NEW YORK (CNNMoney) - Amazon and Expedia have joined a legal challenge to President Trump's travel ban.
The companies argue it will hurt their employees and their business. They filed motions in a federal lawsuit brought Monday by Washington State Attorney General Bob Ferguson. Both companies are based in Washington.
Amazon says it has 49 employees born in the seven Muslim-majority countries included in the ban who are legally working for the company in the United States or elsewhere. Amazon says their work and travel could be disrupted.
The Amazon motion refers to an unnamed Libyan-born senior Amazon lawyer who has been a British citizen for many years.
"This employee had plans to travel to the United States for business during the month of February. We have instructed the employee to cancel her plans and remain in the UK rather than risk being denied entry to the United States," the motion says.
Amazon also says it has offered jobs to seven Iranian-born candidates who are citizens of other countries, as well as 10 employees who have dependents from the seven countries who are living legally in the United States.
It also brings up the case of Iranian filmmaker Asghar Farhadi, who will not be able to attend the Academy Awards ceremony, even though his film, which is distributed by Amazon Studios, is nominated for an Oscar.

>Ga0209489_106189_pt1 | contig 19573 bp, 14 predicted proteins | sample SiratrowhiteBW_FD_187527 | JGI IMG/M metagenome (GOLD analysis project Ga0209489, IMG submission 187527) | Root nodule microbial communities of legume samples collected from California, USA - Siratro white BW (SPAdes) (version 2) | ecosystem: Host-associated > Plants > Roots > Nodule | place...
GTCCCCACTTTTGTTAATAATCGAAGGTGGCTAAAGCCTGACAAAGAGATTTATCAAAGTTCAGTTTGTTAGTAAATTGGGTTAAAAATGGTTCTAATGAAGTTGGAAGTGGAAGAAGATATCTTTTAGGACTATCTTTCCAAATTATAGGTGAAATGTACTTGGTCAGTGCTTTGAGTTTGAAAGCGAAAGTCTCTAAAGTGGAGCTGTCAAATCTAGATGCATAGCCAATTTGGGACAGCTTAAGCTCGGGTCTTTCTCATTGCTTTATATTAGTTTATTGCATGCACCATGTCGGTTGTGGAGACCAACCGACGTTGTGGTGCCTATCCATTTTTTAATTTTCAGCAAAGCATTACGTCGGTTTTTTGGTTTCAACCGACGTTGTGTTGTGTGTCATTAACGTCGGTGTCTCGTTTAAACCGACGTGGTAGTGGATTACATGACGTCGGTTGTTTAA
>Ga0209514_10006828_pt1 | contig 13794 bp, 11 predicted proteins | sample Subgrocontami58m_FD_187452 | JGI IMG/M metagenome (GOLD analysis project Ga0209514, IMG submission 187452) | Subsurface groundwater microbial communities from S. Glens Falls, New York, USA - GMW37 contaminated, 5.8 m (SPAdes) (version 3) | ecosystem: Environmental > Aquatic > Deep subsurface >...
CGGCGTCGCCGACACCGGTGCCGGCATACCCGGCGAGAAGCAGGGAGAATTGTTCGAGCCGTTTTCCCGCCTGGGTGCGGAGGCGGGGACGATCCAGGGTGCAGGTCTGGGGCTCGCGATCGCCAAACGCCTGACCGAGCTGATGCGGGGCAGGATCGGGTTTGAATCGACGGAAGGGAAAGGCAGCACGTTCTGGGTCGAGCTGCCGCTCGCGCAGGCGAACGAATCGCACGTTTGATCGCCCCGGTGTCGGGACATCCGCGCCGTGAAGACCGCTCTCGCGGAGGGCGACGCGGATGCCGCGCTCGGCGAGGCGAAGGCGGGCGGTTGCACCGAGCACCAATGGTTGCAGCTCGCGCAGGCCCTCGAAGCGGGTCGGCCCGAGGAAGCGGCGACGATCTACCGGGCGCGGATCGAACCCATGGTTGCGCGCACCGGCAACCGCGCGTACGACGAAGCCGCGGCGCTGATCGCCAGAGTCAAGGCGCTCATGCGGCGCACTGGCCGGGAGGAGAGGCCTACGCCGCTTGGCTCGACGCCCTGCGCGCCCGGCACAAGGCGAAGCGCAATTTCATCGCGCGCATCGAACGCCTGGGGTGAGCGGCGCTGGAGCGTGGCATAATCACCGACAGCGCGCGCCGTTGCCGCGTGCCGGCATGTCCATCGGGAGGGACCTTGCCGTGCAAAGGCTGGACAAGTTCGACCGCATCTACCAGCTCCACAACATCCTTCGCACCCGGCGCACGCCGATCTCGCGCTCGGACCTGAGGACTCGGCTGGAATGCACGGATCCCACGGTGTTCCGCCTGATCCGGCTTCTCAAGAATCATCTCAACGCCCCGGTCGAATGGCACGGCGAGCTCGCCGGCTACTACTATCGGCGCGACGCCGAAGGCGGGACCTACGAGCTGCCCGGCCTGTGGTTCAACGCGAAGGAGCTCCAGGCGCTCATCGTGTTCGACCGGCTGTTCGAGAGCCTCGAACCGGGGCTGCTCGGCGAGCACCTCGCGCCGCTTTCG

Expedia's motion describes potential damage to its travel business. At least 1,000 of its customers hold passports from the seven countries, the company says. It also mentions employees whose travel could be restricted.
Expedia CEO Dara Khosrowshahi was once an Iranian refugee whose family came to the United States after the Iranian Revolution in 1978. He wrote a long message to his employees decrying the ban.
Amazon CEO Jeff Bezos has been a frequent Trump critic and owns The Washington Post. Trump in threatened during the campaign to cause big problems for Amazon if he was elected. He has yet to announce any action.
The Washington State lawsuit says Trump's ban violates the First Amendment guarantee of freedom of religion and the Fifth Amendment guarantee of due process.
Washington State University also filed in support of the suit, detailing problems that the ban is causing its students and faculty.